–> Most strategies I am working on generate those signals but this video will change your views on how to trade in the next generation of software
Pretty cool huh?
I particularly like the java coded constraint-based filter design work in differential evolution by Rainer Storn, ( I own source code license) the Singular Spectrum Analysis work by N. Golyandina et al. of Gistat Group, the Biocomp software by Carl Cook, and the neural network tools by the late Steve Ward for all of which I have long ago paid up licenses. Most of these are trading-oriented filtering and mapping tools useful for time series decomposition , compression, and reconstruction. Some I have seen no substitute yet in open source, others are just becoming available in R, Octave and Scilab. Of course, Matlab has been way aheadfor a long time, but I was hoping to escape the large matlab fees which I now am too “small” to afford…..
–> Sure I hear you on the costs of Matlab but fortunately for my Premium Membership will make these C++ generated strategies available for my members. People in the future will be paying thousands for these. Once I get past the development of my HFT platform, it will open this world very quickly. Remember I can use R but the previous video will show the bottlenecks with R which meant I had to resort back to Matlab for the Coder toolbox.
These tools will be quite useful for pre-processing historical data into a form useful for saving a lot of time now wasted in re-processing history redundantly in the proprietary platforms. Better ( IMO, personally) to have available a “library” available for instant look-ups to determine what state a market is most probably in so intelligent choice of current trading strategy does not have to always be repeated from scratch analytics. State change time and price-action intervals with useful repetitive persistence attributes are visible using these tools ( in retrospect) down to the minute, or even single tick in history for quick easy reference. This will be valuable time, equipment, and screen real estate saver when trying to pin down and classify causal evidence of state changes later. Many of these are quite simple in nature, thus useful for simple strategies, such as “what are typical retrace ranges of this instrument ? , and how longare they likely to persist, and why, because what intrinsic and extrinsic events are probably the state change correlated causes?” Being able to quickly relate quantifiable events outside of price data observation alone, especially scheduled events, to quantifiable persistent price activity behavior and its periodic change events is one valuable and essential approach in the toolbox. Isn’t that why traders call people quantifying, classifying, and identifying market state changes related to “events”……. “quants”?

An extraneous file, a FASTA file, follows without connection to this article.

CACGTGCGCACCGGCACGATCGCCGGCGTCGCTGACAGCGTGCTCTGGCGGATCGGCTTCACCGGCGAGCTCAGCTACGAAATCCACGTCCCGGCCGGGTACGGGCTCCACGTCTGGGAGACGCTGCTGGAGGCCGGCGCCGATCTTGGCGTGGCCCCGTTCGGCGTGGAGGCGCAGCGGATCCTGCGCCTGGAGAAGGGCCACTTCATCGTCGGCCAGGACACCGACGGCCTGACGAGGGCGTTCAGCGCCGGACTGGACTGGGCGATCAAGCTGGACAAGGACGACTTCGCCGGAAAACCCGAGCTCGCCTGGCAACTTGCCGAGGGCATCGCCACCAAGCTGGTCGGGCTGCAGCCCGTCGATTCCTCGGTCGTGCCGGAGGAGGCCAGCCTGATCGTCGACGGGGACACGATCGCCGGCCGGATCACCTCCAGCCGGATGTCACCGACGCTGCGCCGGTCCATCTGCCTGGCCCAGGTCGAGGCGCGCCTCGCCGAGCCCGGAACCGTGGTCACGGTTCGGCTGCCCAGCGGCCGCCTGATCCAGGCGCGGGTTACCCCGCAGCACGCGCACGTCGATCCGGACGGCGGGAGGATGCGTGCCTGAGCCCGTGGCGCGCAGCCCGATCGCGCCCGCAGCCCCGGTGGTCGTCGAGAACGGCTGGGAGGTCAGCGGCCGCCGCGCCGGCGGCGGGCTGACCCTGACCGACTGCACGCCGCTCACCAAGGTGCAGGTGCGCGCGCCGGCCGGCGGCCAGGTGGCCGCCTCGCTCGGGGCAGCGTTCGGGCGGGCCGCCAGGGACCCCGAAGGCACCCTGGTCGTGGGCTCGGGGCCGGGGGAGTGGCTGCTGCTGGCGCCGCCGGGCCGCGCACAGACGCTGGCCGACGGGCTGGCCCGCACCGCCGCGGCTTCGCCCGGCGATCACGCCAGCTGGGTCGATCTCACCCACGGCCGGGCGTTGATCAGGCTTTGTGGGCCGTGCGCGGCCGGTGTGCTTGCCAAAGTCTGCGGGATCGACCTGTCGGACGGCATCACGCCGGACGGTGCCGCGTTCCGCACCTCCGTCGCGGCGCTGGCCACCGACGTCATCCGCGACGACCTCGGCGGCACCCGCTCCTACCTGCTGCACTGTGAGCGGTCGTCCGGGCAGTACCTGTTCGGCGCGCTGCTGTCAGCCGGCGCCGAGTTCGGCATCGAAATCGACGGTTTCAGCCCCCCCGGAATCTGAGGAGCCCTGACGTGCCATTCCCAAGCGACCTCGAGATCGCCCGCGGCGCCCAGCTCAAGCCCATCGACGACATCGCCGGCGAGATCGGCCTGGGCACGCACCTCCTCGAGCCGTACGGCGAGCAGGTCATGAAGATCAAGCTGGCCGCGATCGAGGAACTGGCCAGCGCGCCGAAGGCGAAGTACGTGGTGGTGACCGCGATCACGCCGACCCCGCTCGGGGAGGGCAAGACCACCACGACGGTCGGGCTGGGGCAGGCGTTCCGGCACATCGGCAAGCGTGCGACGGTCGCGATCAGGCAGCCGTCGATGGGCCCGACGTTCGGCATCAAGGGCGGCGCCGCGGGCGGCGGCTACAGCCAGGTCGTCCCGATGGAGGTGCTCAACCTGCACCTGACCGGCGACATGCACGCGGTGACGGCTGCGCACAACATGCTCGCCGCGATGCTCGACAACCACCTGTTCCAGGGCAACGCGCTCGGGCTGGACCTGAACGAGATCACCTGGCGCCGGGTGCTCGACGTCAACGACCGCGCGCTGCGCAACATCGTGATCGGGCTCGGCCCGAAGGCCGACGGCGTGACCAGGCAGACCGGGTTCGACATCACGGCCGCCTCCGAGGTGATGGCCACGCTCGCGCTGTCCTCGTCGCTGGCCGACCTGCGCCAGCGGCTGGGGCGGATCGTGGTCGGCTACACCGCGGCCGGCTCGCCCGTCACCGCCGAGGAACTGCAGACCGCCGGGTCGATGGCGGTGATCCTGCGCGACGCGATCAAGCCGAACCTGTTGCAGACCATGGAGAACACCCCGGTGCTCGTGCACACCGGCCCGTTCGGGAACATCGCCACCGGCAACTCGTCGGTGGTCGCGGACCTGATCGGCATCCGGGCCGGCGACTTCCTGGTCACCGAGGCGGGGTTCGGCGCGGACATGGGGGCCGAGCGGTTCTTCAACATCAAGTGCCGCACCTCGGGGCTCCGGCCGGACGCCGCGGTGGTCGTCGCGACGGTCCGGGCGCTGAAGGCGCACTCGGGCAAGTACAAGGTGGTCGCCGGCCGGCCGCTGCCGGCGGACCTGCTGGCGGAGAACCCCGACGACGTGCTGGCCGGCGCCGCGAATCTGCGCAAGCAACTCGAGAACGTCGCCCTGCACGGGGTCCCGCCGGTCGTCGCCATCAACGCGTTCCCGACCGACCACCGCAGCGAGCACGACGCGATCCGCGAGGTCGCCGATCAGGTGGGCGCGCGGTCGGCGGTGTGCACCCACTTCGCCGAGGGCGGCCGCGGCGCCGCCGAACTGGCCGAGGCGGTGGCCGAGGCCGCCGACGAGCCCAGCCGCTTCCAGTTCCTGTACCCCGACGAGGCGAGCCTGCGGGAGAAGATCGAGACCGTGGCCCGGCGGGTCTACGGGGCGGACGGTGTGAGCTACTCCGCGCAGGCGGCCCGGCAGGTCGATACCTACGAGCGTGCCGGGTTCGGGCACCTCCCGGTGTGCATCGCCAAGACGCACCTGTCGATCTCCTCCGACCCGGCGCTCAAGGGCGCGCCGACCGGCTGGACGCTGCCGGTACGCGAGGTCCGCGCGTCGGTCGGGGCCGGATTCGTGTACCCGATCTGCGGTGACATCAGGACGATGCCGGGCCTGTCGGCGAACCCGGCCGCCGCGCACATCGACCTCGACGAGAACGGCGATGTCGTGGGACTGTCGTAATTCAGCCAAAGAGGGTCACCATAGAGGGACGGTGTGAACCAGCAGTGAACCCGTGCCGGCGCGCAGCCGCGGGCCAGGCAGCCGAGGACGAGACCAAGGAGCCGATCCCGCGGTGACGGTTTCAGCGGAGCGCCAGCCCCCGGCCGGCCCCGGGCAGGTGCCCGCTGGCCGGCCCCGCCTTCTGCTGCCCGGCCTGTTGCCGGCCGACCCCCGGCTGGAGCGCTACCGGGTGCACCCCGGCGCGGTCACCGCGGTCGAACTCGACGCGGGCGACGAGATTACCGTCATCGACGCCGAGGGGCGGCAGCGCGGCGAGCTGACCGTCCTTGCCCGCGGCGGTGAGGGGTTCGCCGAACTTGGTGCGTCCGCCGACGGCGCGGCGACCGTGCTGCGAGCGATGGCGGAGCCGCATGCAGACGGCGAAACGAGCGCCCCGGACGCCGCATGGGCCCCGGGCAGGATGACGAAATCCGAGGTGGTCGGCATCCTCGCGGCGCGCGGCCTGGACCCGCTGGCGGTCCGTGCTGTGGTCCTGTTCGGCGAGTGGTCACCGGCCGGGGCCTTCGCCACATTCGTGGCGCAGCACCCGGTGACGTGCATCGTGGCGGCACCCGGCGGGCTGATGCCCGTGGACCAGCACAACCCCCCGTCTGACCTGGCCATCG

–> Many people can use whatever type of analysis but the pro toolboxes from Matlab enable me to bang out stuff pretty quickly or at least test it within Matlab
MR X (member trying to find more time to follow your work, and escape from proprietary software platforms)
Thanks for your invitation on Linked In! Am looking forward to correspondence more in future, and your opinions about my own points of view.
–> No worries as things will get more exciting after the HFT platform proves itself. Thanks for being a Member, it is guys like you that enable me to continue what I do.